• Chemosynthetics Those who instead of taking advantage of solar energy , take advantage of the release of chemical reactions of geological or inorganic origin, using these reactions to obtain chemical energy to convert into biochemistry .
  • Heterotrophs Those who cannot synthesize their own nutrients, and must take them from the organic matter of other organisms, living or dead, or their waste. They can do it in various ways:
    • Saprophytes Those that break down residual organic matter, helping compounds of organic origin to become simpler substances, and feeding in the process.
    • Parasites Those who must invade the interior of larger organisms (especially metazoans) to nourish inside and reproduce at the expense of their body, often causing damage to the process.
    • Predators Those who use their plasma membrane to capture and digest, assimilating them to the cytoplasm itself, to other single-celled living beings .
  1. Importance of unicellular organisms

Unicellular organisms are the basis of life on the planet, ancestors of all higher life forms . At some point in the history of life on the planet, the marine waters were full of these microorganisms, engaged in a blind race to multiply and spread, until at some point the possibility arose of grouping, sacrificing their individuality, and forming organisms more vast, more complex, thus taking an irreversible step towards life as we know it.

On the other hand, the study of unicellular organisms has allowed us to understand formerly ignored aspects of the field of health and biology , paving the way for modern medicine and the study of biochemistry.

  1. Difference between unicellular and multicellular organisms

multicellular organisms - unicellular organism
Multicellular organisms are composed of numerous cells.

The most obvious difference between unicellular and multicellular (or metazoan), is that the latter have bodies composed of tissues , that is, by numerous cells that came together, forming a unique individual, in a much closer relationship than a colony, to sacrifice his independent life in favor of security, stability and distribution of the functions necessary to survive.

Anyway, the transit of unicellular (more primitive) to multicellular (more complex) is still somewhat mysterious for biology. The truth is that it represented a huge leap forward in evolutionary matter, to the point that our bodies are made up of millions of cells , all committed to a common existence: that of our bodies.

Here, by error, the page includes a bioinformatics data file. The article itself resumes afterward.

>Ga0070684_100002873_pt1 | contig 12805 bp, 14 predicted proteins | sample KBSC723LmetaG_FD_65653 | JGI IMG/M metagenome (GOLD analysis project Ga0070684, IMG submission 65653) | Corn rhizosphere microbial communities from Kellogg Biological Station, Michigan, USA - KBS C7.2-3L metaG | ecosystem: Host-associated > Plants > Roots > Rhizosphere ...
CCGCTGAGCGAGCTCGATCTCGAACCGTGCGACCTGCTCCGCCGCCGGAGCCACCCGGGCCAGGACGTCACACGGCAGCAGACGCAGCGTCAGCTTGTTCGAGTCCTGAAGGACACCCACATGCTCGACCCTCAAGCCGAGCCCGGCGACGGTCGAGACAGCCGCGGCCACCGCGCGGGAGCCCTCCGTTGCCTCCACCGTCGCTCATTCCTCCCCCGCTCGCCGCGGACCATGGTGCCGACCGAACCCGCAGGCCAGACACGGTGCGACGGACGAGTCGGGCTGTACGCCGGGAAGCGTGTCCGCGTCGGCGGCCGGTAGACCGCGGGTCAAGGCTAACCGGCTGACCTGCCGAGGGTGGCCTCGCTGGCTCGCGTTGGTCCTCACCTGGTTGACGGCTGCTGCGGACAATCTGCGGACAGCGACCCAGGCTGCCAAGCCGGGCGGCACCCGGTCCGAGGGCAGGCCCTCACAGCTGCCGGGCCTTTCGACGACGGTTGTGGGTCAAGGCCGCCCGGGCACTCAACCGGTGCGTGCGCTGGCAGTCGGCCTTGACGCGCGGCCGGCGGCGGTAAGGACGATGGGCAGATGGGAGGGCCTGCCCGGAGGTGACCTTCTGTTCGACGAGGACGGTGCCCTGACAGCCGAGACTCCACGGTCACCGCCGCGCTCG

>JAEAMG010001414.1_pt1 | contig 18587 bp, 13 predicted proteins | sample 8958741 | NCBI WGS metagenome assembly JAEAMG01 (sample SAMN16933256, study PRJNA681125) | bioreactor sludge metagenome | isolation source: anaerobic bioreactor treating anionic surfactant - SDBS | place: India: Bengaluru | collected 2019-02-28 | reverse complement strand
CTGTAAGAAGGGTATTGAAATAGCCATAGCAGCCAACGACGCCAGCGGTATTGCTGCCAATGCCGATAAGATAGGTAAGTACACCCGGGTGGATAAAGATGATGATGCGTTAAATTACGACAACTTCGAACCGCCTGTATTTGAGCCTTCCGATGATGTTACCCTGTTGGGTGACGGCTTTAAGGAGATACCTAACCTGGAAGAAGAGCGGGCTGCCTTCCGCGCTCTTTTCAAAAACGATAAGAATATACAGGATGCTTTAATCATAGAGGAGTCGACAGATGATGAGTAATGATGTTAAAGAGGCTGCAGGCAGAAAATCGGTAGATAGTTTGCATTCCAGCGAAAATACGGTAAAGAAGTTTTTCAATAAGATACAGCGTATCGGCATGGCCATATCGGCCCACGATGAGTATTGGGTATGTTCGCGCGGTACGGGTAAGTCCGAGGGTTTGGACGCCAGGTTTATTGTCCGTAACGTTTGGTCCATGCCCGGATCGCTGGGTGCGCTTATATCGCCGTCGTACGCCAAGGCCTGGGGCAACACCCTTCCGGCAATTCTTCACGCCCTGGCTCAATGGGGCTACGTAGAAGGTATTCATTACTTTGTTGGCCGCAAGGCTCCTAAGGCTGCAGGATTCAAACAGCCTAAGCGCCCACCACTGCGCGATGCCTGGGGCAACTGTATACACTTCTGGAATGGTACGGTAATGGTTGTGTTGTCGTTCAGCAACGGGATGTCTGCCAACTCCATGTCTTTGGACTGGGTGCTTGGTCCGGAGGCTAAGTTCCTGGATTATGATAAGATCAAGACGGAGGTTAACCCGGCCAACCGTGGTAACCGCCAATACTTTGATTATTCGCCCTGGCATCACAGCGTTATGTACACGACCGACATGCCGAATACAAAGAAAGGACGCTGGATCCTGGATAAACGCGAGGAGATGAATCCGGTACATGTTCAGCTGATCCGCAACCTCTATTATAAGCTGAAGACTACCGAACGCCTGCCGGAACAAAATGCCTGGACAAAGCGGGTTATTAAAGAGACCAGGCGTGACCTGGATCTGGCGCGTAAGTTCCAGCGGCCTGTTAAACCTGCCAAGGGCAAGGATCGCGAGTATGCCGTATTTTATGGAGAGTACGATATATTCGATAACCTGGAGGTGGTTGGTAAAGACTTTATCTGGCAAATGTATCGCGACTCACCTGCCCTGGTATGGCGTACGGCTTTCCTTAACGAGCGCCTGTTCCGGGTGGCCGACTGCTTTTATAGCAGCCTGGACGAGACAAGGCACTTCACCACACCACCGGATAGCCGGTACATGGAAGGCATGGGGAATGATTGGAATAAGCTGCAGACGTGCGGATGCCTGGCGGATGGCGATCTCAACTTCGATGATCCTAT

1. Examples of unicellular organisms

Single-cell organisms
The amoebas feed by hunting and phagocytizing other microscopic organisms.

Some examples of unicellular organisms are:

  • Amoebas Irregularly shaped protozoa , which move by moving their cytoplasm as if they were “fingers” (pseudopods) and feed themselves, hunting and phagocytizing other microscopic organisms.
  • Paramecios. Another type of ciliated protists (they have a membrane covered with microflagels) that allow them to move at high speed in the aquatic environments they inhabit, such as puddles and ponds.
  • Euglenas Euglenas are flagellated unicellular organisms, which have chloroplasts and feed on sunlight, but which in the absence of it can be nourished in a heterotrophic way, ingesting other organisms as food .
  • Arches Also called archeobacteria, they are a very primitive type of prokaryotic unicellular organism, which can be found in very hostile conditions of life, since they are nourished by anaerobic chemosynthesis.
  • Bacteria The most predominant unicellular life forms in the world are also the oldest and responsible for most of the infections that we can suffer, along with viruses and other pathogenic forms. Many of them are free-living and have an autotrophic existence , making photosynthesis (such as cyanobacteria).